The huge lighthouse, erected on top of the rocky cliff, guarded the entrance to the English Channel with its imposing 150 feet high, sending its flashes of white light every 20 seconds.

But now it was dead and dark, in the moonless night of southern England.

"Maybe it was Crazy Kenneth," I said to Matt.

"He's been crazier than usual lately," he replied, "since his wife died."

"Crazy" Kenneth Cole was an old fisherman who lived in his shack near the lighthouse. With his little boat, he fished in the waters beyond the cliff. His wife had drowned less than a year ago and he had been left alone in life.

I looked towards the location of the lighthouse and guessed its silhouette in the starry night sky. It seemed to me that a particular star was shining with an unusual intensity, several times higher than normal.

"You see it?" I asked Matt, pointing to the bright star.

“There are only stars.”

"There is one that is brighter, blue."

Matt shrugged and started walking toward the truck.

“Where are you going?”

 "Let's visit our loony friend on the cliff.”

We drove twenty minutes up the steep road that led to the rocky promontory. The waves roared fiercely, crashing against the rocks down below, splashing a white foam that glowed in the dark.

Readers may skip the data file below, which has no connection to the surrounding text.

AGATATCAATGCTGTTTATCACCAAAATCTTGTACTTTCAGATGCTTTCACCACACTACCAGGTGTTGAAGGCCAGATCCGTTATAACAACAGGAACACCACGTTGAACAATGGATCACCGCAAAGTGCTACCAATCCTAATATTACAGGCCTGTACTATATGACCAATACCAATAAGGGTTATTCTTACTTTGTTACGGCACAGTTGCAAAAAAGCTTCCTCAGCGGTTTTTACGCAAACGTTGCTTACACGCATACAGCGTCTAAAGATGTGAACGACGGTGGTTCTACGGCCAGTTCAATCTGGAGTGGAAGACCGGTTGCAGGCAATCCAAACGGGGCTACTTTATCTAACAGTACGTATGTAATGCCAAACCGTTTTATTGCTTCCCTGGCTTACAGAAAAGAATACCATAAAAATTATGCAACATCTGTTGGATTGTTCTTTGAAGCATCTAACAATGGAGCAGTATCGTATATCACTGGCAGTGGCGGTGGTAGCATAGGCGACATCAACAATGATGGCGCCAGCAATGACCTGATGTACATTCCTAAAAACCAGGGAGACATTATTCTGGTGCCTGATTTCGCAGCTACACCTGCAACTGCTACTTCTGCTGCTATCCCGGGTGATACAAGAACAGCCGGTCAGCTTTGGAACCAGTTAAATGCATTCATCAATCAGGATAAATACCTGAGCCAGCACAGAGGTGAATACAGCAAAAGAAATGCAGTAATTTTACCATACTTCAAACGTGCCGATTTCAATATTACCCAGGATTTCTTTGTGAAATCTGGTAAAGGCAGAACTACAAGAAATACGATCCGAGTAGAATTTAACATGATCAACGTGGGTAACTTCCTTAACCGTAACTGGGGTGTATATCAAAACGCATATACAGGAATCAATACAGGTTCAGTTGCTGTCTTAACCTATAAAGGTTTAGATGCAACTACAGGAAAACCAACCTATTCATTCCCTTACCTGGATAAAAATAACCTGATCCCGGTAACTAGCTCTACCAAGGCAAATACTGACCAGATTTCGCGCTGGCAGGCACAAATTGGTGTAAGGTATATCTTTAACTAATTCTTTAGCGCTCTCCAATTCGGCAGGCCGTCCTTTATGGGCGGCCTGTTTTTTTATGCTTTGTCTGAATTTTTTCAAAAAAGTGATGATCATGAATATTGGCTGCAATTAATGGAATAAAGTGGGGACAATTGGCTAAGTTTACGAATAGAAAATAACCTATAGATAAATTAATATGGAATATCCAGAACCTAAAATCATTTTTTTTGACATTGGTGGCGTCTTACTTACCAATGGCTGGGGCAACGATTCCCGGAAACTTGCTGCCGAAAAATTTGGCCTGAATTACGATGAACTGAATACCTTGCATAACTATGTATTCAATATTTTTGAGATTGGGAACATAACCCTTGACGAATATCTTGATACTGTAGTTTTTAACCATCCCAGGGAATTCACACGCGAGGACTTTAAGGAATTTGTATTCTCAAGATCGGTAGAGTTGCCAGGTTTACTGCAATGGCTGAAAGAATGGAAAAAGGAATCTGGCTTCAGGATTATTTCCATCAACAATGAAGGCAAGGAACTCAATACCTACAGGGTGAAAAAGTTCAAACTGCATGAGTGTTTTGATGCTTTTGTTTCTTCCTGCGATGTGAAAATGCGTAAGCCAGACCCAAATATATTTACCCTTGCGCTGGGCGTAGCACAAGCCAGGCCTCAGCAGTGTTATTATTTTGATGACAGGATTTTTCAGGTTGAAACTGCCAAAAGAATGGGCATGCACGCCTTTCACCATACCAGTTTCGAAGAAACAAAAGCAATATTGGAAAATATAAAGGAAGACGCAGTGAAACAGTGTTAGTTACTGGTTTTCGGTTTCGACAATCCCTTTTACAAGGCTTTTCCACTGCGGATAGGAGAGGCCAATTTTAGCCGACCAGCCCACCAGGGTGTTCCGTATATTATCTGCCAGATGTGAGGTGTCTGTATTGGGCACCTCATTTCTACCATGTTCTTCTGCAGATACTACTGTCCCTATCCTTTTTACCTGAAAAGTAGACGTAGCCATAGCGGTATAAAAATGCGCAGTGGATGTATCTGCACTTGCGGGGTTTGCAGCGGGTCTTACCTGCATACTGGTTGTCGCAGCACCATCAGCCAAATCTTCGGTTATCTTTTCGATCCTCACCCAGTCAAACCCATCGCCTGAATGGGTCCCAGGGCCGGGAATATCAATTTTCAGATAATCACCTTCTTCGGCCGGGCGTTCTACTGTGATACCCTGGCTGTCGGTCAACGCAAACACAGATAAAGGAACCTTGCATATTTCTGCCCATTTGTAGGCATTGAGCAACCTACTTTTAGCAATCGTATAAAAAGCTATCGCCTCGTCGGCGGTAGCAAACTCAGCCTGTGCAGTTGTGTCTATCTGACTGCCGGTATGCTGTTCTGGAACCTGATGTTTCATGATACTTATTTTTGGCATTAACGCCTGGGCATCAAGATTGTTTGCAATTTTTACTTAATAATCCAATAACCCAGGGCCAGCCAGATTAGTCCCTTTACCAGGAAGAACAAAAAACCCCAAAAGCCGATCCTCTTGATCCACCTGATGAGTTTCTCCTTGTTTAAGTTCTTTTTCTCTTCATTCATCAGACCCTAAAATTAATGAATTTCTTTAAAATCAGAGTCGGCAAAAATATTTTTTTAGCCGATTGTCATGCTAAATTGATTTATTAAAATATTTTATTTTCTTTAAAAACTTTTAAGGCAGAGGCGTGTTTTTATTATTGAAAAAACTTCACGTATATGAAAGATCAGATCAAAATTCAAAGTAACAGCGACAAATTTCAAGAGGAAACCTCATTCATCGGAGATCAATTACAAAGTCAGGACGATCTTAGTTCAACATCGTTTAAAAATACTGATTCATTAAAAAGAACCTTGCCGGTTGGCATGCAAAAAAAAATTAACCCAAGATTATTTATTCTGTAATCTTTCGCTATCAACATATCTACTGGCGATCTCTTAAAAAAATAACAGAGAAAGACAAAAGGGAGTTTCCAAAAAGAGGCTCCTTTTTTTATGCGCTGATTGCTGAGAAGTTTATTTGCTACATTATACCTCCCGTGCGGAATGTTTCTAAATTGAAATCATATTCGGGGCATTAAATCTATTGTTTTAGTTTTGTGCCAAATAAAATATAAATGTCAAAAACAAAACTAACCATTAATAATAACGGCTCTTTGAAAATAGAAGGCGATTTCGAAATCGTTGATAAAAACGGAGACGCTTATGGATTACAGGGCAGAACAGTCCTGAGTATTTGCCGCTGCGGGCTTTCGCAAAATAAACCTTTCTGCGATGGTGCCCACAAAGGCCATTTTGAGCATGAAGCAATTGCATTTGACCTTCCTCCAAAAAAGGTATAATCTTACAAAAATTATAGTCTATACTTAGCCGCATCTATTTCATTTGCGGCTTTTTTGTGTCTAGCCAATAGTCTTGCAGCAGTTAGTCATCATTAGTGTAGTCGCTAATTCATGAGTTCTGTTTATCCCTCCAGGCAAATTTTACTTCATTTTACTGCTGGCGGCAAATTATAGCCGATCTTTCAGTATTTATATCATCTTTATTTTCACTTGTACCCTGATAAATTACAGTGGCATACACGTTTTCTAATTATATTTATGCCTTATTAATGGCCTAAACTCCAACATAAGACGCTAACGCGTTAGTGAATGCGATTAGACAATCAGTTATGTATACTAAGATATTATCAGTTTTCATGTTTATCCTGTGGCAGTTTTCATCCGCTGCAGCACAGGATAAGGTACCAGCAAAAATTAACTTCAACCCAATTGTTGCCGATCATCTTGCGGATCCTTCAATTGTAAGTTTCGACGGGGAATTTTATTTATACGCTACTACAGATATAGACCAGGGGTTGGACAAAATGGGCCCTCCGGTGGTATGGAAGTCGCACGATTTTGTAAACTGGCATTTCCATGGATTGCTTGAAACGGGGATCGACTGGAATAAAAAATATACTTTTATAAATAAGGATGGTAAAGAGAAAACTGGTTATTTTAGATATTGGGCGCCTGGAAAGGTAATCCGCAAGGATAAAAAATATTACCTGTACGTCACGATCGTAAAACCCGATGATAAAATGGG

When we got to the shack, there was no one. Matt pointed to the lighthouse.

"He's out there, in his pickup truck."

 We drove the remaining two hundred yards to the lighthouse. We got out of our vehicle and walked over to Crazy Kenneth's pickup. On the truck bed he had placed a leather armchair. Sitting on it, totally naked, was Crazy Kenneth Cole, observing the starry sky with binoculars. Fortunately, it wasn't cold that night. And the wind was hardly blowing.

He looked at us out of the corner of his eye, still holding his binoculars.

"Liam, Matt," he said. "The little brothers. Welcome to my private show. I had to turn off the lighthouse for a while to better enjoy the scenery."

Then I noticed that the access door to the lighthouse had been forced. I don't know how Cole had managed to turn off the automatic lighting system.

"We have a new star exploding in the night sky. A supernova."

Crazy Kenneth handed me his binoculars and I gazed at the glowing blue star in all its splendor. A few steps back, Matt doubled over with laughter.

"What's funny?" I asked.

"That we are here, at the ends of the earth, looking at the sky next to a turned off lighthouse and a naked old madman."

Then, I began to undress very slowly.

Crazy Kenneth was right: it was quite a show.

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Writers Bio

I am a writer from Buenos Aires, Argentina. My poetry and fiction has been published in more than 20 countries, mainly in Spanish but also in Portuguese and English.


Inspirational ImageGuiding Light by Colin  Pithersby Colin Pithers

Pieces Inspired by this Image

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by Luisa Reyes

'Guiding Lights'
by George Colkitto

'Mysterious Moon'
by Eva Marie Ann Cagley Eva Marie Cagley